One of the beauties of WordPress is the plethora of plugins in the repository. This gives us SO many opportunities at our fingertips, to allow our website to do so many things.

Within the repository, you will find probably several dozen plugins that will perform website backups for you.

A few of our favorites that we have either used, or been recommended, are UpdraftPlus, BackWPup and WPvivid. Each of these plugins have their own setup and ways of taking backups, but each are reliable and good plugins to look into setting up on your website.

Backup Option #3: Third-Party Software

In addition to hosting and plugins, you can look into other software externally that will sync your website and take backups offsite. These are services like BlogVault and MainWP.

These types of solutions are paid software, however they also do additional things like monitor updates and security.

Keep in mind the cost of losing your website. Consider the cost of the software as website insurance — you’re allowing yourself the peace of mind to sleep well at night knowing that if something DID happen, you have a backup.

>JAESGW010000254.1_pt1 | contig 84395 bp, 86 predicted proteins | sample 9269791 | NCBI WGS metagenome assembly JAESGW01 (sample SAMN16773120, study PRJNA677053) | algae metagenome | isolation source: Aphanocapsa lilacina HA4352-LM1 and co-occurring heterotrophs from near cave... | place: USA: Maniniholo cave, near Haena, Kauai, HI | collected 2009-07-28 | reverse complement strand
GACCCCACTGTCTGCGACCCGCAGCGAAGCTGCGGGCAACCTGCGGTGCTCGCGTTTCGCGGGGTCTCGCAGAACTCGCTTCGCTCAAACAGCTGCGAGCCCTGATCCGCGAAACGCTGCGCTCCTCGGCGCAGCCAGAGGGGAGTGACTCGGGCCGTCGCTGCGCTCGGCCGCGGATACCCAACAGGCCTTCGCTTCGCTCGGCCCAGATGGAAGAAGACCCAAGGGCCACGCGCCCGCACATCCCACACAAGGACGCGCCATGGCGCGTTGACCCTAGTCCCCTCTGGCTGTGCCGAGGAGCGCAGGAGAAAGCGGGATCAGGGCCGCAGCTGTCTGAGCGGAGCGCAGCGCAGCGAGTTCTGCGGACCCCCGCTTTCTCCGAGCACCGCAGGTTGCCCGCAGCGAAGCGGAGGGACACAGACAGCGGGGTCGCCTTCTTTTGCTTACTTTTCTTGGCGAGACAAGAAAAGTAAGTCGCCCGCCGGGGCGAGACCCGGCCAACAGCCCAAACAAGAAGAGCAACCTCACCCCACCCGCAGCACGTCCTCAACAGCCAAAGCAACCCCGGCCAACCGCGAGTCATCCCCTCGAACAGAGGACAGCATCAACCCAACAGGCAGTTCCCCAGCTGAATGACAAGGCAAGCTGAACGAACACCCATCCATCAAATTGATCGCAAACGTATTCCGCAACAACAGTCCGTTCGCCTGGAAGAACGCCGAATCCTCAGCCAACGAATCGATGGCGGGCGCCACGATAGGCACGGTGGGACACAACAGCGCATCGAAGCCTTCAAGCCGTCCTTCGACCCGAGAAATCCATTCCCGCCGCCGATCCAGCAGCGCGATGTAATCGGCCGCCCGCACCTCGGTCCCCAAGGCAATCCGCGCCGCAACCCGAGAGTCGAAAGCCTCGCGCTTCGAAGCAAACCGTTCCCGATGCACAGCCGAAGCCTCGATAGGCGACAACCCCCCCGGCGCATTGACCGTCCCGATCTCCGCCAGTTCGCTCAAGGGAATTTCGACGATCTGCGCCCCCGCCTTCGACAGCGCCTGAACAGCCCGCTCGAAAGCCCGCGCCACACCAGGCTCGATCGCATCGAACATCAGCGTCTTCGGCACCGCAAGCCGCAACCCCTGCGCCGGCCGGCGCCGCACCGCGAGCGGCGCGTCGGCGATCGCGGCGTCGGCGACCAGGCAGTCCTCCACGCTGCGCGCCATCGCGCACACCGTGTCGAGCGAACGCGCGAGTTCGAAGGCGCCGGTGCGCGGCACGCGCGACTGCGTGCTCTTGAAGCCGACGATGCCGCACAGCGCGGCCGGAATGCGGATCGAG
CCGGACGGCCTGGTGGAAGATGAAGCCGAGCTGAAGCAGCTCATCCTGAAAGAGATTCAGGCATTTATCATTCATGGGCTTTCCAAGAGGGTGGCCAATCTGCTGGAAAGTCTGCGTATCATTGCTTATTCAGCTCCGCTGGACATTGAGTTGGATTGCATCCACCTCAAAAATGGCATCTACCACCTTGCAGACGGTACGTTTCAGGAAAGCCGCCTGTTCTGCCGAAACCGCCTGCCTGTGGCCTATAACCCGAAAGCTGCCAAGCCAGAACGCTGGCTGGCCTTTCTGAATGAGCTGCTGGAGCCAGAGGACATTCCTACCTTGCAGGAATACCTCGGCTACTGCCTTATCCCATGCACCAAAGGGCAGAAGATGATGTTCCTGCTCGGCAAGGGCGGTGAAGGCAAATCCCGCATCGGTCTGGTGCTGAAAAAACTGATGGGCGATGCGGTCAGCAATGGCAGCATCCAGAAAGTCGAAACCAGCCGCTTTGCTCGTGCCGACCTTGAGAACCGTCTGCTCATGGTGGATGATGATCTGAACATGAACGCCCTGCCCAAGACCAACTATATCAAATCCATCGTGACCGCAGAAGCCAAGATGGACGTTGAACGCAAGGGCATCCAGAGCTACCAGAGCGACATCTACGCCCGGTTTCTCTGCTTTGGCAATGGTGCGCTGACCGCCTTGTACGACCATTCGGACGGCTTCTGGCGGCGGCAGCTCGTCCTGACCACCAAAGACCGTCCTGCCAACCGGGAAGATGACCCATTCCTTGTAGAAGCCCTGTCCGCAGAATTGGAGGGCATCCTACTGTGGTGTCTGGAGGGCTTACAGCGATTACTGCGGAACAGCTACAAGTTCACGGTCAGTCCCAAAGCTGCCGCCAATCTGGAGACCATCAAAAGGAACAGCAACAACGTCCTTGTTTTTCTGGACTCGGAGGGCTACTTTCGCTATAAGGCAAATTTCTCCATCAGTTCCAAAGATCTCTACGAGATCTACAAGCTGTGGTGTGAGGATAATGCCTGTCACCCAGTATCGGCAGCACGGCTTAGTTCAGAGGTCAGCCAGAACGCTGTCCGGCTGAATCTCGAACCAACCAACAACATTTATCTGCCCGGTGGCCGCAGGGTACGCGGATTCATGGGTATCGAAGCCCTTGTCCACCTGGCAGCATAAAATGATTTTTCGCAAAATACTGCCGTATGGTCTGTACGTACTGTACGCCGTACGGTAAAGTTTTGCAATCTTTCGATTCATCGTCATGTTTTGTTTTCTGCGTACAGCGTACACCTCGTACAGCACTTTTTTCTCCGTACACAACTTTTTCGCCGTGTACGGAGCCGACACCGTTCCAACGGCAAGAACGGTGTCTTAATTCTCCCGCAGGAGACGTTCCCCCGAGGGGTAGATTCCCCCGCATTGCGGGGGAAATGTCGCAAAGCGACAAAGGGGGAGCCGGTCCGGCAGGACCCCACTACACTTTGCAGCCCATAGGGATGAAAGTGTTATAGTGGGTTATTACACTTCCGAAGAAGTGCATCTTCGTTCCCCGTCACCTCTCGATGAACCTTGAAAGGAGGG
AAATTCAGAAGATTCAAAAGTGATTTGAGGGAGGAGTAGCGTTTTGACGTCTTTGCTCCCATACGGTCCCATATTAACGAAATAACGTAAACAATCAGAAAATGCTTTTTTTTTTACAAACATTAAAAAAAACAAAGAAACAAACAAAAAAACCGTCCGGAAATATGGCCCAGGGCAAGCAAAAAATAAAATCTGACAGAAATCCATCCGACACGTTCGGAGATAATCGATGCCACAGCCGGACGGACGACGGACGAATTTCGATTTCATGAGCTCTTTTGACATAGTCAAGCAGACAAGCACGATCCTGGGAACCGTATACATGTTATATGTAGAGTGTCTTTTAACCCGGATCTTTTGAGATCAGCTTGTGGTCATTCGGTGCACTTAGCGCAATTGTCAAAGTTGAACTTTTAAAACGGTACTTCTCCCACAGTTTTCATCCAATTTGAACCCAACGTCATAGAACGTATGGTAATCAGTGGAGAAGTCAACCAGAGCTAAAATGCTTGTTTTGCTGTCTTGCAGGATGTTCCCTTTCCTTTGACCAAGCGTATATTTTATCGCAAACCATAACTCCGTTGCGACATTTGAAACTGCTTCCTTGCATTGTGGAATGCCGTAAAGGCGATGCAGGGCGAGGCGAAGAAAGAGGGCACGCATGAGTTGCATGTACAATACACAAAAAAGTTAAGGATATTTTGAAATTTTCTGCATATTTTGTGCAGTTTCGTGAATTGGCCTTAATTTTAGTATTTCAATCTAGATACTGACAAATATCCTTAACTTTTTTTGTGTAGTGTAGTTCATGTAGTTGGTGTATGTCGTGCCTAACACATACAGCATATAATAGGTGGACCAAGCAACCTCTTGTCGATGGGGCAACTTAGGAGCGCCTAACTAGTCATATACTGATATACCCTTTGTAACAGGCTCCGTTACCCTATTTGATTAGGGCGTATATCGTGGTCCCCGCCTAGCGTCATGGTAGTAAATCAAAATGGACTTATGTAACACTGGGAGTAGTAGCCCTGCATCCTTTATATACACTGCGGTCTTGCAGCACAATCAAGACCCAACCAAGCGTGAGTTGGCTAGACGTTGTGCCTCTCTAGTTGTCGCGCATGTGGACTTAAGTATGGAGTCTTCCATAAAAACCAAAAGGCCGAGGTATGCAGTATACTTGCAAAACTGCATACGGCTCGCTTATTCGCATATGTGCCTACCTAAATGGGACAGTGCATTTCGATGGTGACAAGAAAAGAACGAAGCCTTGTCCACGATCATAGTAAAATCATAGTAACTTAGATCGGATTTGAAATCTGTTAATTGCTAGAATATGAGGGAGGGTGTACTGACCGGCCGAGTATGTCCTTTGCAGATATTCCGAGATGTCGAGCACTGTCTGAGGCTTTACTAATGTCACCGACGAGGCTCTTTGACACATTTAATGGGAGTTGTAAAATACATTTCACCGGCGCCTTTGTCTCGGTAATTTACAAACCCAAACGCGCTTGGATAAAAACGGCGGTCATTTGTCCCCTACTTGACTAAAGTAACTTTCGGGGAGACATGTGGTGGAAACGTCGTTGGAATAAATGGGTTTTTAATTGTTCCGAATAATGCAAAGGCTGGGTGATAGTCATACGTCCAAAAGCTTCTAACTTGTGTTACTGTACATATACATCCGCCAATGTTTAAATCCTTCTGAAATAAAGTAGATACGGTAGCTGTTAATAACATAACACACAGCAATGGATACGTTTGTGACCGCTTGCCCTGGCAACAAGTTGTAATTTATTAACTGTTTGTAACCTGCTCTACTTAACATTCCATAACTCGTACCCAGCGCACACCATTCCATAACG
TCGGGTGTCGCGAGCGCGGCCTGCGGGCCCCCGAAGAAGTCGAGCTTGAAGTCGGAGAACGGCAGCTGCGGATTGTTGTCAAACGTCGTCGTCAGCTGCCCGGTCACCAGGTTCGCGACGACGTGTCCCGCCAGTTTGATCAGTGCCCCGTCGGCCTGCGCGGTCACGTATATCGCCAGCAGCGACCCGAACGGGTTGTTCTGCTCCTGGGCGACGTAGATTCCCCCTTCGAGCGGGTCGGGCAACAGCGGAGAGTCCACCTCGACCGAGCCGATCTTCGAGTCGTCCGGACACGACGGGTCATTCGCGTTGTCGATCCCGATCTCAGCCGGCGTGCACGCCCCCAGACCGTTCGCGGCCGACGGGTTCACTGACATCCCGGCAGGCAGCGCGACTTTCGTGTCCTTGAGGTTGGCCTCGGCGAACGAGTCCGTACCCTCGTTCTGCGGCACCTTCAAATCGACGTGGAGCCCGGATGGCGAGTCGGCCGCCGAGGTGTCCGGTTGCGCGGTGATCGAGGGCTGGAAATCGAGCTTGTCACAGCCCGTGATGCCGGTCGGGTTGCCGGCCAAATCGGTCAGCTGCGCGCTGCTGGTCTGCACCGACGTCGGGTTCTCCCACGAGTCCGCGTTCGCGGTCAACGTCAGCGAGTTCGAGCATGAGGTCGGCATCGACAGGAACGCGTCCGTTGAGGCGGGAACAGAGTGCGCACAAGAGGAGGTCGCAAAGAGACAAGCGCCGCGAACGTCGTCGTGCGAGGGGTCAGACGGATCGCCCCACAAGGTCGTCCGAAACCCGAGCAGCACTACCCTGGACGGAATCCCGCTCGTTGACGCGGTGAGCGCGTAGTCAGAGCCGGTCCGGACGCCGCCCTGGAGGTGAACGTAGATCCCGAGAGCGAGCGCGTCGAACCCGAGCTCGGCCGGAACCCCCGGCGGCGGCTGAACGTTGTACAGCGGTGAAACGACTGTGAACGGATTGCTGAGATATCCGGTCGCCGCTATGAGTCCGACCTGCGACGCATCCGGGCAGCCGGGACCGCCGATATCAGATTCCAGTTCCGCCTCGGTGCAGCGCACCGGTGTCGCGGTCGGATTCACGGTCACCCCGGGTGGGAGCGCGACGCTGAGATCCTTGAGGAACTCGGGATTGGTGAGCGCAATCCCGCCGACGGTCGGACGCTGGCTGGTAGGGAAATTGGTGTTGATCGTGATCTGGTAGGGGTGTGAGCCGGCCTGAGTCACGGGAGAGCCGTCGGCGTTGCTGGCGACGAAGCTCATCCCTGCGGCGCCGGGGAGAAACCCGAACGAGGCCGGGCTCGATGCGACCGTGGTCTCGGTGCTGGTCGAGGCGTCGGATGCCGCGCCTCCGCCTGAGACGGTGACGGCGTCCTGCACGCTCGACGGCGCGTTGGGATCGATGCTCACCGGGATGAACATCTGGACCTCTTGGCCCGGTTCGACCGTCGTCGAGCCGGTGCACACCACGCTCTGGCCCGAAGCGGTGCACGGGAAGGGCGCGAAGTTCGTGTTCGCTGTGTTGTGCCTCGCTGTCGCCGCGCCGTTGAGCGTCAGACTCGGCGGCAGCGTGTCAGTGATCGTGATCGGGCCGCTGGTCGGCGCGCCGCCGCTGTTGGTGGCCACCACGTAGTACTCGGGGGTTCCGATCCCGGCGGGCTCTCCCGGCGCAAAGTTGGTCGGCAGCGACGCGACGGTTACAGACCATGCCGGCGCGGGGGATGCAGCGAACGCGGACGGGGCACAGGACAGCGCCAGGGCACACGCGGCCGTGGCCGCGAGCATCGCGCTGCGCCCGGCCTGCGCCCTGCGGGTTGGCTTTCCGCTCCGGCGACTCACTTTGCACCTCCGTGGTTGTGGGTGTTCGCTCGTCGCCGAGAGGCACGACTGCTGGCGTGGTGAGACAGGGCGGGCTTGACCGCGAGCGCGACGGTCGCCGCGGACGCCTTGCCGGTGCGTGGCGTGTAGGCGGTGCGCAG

How often should you take a backup?

This is a great question to consider — and once you have your chosen backup option setup, I recommend you do at minimum a daily backup.

If you have a static site that you quite literally never update the content on, you could get away with weekly backups.

However, for full peace of mind, I always do daily backups. In the case of a more intensive site that is the machine to making your business work (like e-commerce), you should definitely consider doing multiple backups a day.

In this scenario, you could have something go haywire, and would want to revert back as soon as possible to not interrupt orders.

Should I only have one backup source?

It’s easy to think that your hosting is covering you with a backup, and you’re all set. But you should not rely just on a hosting backup.

Again, our websites are our business — if you lose it, it could cost you thousands of dollars in sales AND the cost to rebuild it.

So I recommend choosing 2 sources for website backups. This gives you multiple options in the case that something happens to one of them — in the end, this is all technology, and technology does fail from time to time.